I recall turning twenty-five being an unpleasant milestone that got me thinking a lot about my future. I considered how unimaginably old I would be in the year 2000, the bar against which everyone measured time’s passage in the last century. Forty-five. Holy crap. What would my life be like by then? A doddering old man wearing Depends, soaking my dentures in a glass of Efferdent?
Twenty-five was an age at which I could still jump off a three foot wall if I wished, landing and bounding like a coiled spring without injuring myself. Pain was usually a temporary annoyance, maybe a few throbbing hours after a hard workout. A pleasant burn that made my muscles sing. And there really weren't many three foot walls where I lived. Parkour hadn't been invented yet.
Twenty-five was also the age at which I got my first glimpse into the kind of pain that becomes familiar and more frequent as the decades pass and the body loses its resilience. It was the year I headed to Wisconsin with a group of friends for a weekend getaway. Upon stepping out of the car into the cool north woods I took a deep breath of naturally pine scented air and promptly choked on a bug, coughed hard and heard a snap in my upper back that doubled me over. It was an immobilizing dislocation of something in my rib cage that was crucial to standing up straight and breathing without wincing. It was not a spasm that could be stretched out, a knuckle that could be cracked or a fatigue that could be rested away. It took me out of action for the entire weekend, flat on my back and swallowing my friend’s mother’s potent pain relievers in hopes of rejoining the fun.
But still, I recovered from that incident within a few days or weeks.
I visited a chiropractor yesterday for my injured knee. As a new patient, I was presented with forms to fill out and an interactive patient history program on a small computer terminal. A diagram of the human body, front and back, covered with small circles to indicate regions for treatment accompanied a list of qualifiers. To click inside a circle, in my case on the left knee, indicated an area of pain. Associated adjectives helped the doctor understand if certain activities initiated, aggravated or alleviated symptoms.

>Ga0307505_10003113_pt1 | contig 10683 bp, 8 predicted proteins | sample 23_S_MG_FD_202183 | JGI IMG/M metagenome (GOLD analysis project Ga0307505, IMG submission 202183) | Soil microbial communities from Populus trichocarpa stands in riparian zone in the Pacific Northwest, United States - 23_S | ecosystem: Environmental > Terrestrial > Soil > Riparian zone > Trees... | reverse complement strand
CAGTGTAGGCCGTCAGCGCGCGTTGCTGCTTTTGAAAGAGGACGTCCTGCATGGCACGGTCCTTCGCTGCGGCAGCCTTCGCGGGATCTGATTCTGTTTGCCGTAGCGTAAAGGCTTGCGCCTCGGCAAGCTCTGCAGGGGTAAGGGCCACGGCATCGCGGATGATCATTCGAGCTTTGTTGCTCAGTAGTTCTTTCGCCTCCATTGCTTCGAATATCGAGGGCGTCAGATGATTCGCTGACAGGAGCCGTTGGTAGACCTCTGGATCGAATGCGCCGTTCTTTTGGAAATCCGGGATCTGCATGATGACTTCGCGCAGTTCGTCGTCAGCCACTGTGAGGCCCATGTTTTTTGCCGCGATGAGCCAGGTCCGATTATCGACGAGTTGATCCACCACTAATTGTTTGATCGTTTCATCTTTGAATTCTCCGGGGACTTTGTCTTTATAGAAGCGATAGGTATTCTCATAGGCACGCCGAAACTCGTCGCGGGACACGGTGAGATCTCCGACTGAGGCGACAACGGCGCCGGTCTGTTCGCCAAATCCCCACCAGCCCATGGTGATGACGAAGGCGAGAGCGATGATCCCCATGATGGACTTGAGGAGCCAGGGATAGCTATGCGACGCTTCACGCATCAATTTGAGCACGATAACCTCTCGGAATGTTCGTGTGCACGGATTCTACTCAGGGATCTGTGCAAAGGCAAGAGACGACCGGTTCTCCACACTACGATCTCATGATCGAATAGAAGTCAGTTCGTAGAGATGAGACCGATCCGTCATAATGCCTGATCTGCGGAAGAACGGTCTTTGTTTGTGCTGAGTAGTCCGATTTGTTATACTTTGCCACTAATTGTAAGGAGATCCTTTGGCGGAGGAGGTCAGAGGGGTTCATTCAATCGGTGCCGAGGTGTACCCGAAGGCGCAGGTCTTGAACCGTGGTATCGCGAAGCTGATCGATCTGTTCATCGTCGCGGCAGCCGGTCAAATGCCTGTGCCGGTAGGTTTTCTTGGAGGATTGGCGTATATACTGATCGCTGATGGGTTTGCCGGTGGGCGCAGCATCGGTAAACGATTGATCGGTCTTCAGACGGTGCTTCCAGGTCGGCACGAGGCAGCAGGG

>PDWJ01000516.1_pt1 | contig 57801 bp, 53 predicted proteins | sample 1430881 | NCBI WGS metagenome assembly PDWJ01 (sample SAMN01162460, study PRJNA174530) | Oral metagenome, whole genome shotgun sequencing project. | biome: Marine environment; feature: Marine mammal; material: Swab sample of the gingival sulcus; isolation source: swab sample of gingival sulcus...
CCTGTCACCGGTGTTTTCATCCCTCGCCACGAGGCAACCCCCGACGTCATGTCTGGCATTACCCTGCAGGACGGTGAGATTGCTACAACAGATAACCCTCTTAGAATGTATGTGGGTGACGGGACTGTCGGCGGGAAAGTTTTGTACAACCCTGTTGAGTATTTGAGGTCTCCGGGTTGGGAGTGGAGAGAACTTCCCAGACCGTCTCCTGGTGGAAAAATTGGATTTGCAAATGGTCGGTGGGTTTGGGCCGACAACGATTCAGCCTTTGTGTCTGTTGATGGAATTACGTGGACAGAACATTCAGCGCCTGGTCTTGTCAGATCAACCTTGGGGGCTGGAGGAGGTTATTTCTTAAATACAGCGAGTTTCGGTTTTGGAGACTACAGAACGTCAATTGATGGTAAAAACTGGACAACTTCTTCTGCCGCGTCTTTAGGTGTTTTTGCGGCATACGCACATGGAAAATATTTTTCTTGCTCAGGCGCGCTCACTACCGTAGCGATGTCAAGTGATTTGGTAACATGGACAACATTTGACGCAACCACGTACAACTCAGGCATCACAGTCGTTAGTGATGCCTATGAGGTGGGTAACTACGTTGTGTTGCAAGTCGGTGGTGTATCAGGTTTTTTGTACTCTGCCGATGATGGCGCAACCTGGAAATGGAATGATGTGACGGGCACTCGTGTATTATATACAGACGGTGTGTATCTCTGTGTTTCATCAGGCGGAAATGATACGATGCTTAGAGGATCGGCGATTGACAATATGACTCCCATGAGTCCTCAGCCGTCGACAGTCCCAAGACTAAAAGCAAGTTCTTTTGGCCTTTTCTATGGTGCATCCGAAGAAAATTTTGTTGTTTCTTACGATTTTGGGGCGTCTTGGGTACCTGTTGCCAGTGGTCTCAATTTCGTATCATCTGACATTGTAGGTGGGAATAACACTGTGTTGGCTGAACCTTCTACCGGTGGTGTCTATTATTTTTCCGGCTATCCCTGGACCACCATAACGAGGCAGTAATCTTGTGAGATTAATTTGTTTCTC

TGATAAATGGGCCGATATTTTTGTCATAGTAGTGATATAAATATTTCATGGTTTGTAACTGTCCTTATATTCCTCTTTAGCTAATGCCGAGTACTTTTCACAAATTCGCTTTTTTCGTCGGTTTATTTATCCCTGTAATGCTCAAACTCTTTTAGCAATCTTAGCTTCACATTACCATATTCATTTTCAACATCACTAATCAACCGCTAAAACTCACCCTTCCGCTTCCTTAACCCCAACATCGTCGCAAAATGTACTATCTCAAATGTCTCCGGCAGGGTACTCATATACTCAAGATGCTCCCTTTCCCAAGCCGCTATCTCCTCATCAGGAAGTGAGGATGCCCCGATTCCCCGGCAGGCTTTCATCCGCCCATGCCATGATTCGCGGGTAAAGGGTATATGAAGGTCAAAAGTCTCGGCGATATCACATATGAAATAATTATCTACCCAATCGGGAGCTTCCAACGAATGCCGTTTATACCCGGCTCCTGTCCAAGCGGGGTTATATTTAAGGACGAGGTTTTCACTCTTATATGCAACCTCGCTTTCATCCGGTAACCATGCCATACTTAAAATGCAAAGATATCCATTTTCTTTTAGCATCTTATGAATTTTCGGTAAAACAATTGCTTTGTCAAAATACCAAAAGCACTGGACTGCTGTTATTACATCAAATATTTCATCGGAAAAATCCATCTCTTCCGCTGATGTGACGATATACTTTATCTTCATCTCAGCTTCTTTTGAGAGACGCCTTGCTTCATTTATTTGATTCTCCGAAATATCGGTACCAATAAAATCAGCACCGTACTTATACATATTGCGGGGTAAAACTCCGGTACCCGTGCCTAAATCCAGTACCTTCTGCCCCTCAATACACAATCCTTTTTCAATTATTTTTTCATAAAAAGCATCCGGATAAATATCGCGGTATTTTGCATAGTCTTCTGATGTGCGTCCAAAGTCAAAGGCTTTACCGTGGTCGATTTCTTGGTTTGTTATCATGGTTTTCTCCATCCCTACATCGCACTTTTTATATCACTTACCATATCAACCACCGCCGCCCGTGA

Presented with this cartoon version of myself and a crayon stylus, it occurred to me that recovery time from injuries in your forties and fifties leaves you with a patchwork quilt of pain, overlapping in time and debilitating to the point at which a pain free day is noticeable in the way a terminally ill patient is often reported to sit up in bed and state, “that feels great!” just before collapsing dead. “Wow, I feel great today!” Oh crap, that won’t last.
I began to poke the screen with my electronic pencil. My left shoulder hasn’t been right for four years. It is aggravated by exercise or lack of it, a true no-win scenario. And come to think of it, my right knee isn’t what I’d call a hundred percent, nor is my right wrist. Hell, I haven’t been a hundred percent since 1972.
Poke, poke, poke, I colored in the circles. My back hurts all the time, sometimes when I awake in the morning after a night spent running down hallways looking for a classroom on the last day of the semester or chasing antelope in my dreams. My stomach hurts. Apparently I can no longer digest pepperoni. Poke, color, poke.
Doctors shouldn’t ask questions they don’t want answered, I thought as I completed the exercise. But maybe this guy had magical methods unrevealed to older, less athletic patients afraid to admit their frailty. After all, he is the team chiropractor for a major professional Chicago sports team. These young bucks take a beating regularly and come back for more within hours or days. Many of them are in their twenties. Some are twenty-five. Oh yeah. Just starting to hurt. They have no idea what lies ahead.